By Dr Stuart Carr, Chief Allergist and Clinical Immunologist of Snö Asthma & Allergy Centre
The emergence of the novel coronavirus (2019-nCoV) and its resulting illness (COVID-19) in China, now spreading to many other countries including right here in the UAE, has people understandably concerned. It is therefore important to talk about what this may mean for you, especially if you have allergies and asthma.
First off, having asthma or allergies or other chronic respiratory conditions does not make you any more likely to become infected with 2019-nCoV, although visits to clinics or hospitals, you may have a higher risk of exposure. COVID-19 is caused by a respiratory virus 2019-nCoV. Respiratory viruses can all trigger asthma flare ups, in fact viral infections are the number one trigger of asthma attacks requiring emergency care, in all age groups. So while having asthma does not make you more likely to contract COVID-19, you may become sicker with this virus because of your underlying asthma. It is very important to make sure your asthma is well-controlled and that you have an appropriate written asthma action plan.
The single most important step to help prevent infection is excellent hand hygiene. Washing your hands with soap and water for 30 seconds is effective against the 2019-nCoV virus, and it is important to wash your hands regularly throughout the day, especially after shaking hands or touching potentially contaminated surfaces. Hand sanitizers are a reasonable option when you are out and about, but the scrubbing with soap and water seems to be more effective.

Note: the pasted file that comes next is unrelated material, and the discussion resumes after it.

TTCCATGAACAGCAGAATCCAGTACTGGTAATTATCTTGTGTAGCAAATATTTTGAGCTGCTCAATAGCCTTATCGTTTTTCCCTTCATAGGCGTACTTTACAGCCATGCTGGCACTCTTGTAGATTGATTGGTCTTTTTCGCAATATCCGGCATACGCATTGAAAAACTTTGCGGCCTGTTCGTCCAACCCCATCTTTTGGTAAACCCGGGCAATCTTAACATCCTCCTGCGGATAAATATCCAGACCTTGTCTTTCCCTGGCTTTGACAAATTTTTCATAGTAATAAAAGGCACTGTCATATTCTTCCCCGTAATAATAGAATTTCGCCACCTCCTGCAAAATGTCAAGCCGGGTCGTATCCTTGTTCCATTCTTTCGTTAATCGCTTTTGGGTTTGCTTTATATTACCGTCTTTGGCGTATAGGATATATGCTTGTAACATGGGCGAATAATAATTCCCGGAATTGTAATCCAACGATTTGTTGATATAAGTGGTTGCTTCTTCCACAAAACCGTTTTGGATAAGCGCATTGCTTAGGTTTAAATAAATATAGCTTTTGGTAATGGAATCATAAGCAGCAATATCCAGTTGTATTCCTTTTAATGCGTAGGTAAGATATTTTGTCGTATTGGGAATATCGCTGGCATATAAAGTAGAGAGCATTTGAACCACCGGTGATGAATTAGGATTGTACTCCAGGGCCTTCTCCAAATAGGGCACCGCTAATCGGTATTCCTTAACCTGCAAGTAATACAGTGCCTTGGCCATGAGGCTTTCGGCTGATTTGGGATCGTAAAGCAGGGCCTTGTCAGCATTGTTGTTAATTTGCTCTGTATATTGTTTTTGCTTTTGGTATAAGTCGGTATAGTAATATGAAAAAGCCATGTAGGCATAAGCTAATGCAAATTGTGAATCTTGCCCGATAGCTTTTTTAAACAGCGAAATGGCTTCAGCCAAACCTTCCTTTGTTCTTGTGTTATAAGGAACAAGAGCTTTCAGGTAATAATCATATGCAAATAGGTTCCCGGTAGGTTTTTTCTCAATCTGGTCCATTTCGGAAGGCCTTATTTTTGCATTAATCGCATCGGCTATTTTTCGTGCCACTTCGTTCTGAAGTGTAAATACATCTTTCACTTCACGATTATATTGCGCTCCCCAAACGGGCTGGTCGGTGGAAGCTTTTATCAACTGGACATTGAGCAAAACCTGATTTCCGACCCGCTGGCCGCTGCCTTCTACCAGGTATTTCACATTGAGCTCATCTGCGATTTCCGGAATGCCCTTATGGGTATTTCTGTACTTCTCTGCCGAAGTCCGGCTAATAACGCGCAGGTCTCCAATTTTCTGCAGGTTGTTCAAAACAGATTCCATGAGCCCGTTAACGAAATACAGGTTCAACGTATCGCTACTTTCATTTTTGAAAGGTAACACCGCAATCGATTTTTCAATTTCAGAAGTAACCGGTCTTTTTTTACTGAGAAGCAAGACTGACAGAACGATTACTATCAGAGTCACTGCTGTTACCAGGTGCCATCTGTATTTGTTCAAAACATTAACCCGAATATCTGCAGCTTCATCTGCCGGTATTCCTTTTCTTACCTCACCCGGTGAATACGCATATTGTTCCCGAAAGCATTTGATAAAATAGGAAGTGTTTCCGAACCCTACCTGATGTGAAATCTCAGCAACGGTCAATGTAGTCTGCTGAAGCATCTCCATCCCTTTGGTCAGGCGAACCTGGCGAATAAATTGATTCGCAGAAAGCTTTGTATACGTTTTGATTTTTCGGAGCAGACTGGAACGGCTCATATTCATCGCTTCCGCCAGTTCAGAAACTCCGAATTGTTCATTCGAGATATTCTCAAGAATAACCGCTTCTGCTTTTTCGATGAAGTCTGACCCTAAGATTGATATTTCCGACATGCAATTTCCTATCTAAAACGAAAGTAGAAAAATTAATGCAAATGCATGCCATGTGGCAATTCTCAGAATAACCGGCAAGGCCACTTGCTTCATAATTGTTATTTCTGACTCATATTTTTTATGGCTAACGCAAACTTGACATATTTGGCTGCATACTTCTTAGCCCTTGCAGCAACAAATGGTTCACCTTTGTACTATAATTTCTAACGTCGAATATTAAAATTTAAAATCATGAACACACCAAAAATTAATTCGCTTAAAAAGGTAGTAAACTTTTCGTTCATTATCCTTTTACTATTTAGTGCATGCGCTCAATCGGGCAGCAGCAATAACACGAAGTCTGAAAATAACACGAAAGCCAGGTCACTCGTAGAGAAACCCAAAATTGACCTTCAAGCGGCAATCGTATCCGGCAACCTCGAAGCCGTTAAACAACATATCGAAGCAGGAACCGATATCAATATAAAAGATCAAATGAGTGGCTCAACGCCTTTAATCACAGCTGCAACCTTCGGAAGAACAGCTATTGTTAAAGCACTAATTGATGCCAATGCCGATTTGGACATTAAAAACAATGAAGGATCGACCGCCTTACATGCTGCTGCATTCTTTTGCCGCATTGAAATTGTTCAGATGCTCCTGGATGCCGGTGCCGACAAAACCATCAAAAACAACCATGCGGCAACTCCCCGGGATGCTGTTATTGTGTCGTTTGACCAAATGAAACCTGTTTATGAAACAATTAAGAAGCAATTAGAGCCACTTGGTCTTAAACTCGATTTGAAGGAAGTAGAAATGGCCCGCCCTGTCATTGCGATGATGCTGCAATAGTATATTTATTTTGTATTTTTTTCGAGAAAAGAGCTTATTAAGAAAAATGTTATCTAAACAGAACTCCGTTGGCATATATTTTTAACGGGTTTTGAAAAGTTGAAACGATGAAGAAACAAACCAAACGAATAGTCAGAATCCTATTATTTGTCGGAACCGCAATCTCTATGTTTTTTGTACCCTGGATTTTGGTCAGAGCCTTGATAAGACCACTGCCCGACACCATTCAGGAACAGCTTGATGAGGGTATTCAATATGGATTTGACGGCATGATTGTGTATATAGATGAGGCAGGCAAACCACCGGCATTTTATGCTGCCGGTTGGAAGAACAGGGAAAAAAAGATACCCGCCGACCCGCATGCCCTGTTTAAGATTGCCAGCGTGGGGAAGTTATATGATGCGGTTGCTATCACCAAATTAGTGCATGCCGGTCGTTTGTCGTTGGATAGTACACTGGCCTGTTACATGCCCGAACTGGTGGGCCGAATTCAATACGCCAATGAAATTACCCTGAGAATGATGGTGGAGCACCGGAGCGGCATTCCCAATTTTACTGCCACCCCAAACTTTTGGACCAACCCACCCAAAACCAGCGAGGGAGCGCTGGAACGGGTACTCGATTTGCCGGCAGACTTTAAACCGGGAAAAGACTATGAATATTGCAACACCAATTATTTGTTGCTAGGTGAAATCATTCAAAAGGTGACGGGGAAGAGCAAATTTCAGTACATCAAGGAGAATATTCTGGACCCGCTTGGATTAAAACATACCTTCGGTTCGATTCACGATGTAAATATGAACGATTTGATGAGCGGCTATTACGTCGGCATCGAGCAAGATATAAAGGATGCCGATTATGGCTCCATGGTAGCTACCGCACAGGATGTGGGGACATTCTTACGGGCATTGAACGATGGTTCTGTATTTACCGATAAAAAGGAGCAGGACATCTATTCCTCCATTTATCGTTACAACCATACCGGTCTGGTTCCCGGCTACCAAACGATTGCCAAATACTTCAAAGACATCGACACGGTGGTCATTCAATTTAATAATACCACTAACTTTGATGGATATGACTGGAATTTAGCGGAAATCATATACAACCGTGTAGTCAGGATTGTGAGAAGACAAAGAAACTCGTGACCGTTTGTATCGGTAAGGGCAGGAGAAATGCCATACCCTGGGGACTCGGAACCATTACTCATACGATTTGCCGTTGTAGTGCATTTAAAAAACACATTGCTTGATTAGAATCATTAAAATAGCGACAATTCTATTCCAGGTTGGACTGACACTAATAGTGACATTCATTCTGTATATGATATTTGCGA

It is also important to try to avoid or minimize touching your face, something we all do more frequently than we realize, because this increases the risk that we will bring virus-containing droplets to our nose, eyes, or mouth, increasing the chance of infection.
Masks are not a very effective way to prevent infection, and may actually increase the risk because we tend to touch and adjust and fiddle with the masks, bringing our hands to our faces more often!
It is always a good idea to cover your nose and mouth when you cough and sneeze, preferably with your elbow. This can help stop the spread of all kinds of respiratory viruses, including 2019-nCoV.
It is also important to stay home and rest if you get sick, and avoid unnecessary trips out in public until you are better. It is better to miss some work or school to recover and help keep your friends and colleagues safe.
Eat healthy foods, keep well hydrated, and get plenty of rest if you happen to get sick, and follow your asthma action plan to give you the best chance of recovering quickly. Did I mention to wash your hands?
Dr Stuart Carr, Chief Allergist and Clinical Immunologist of Snö Asthma & Allergy Centre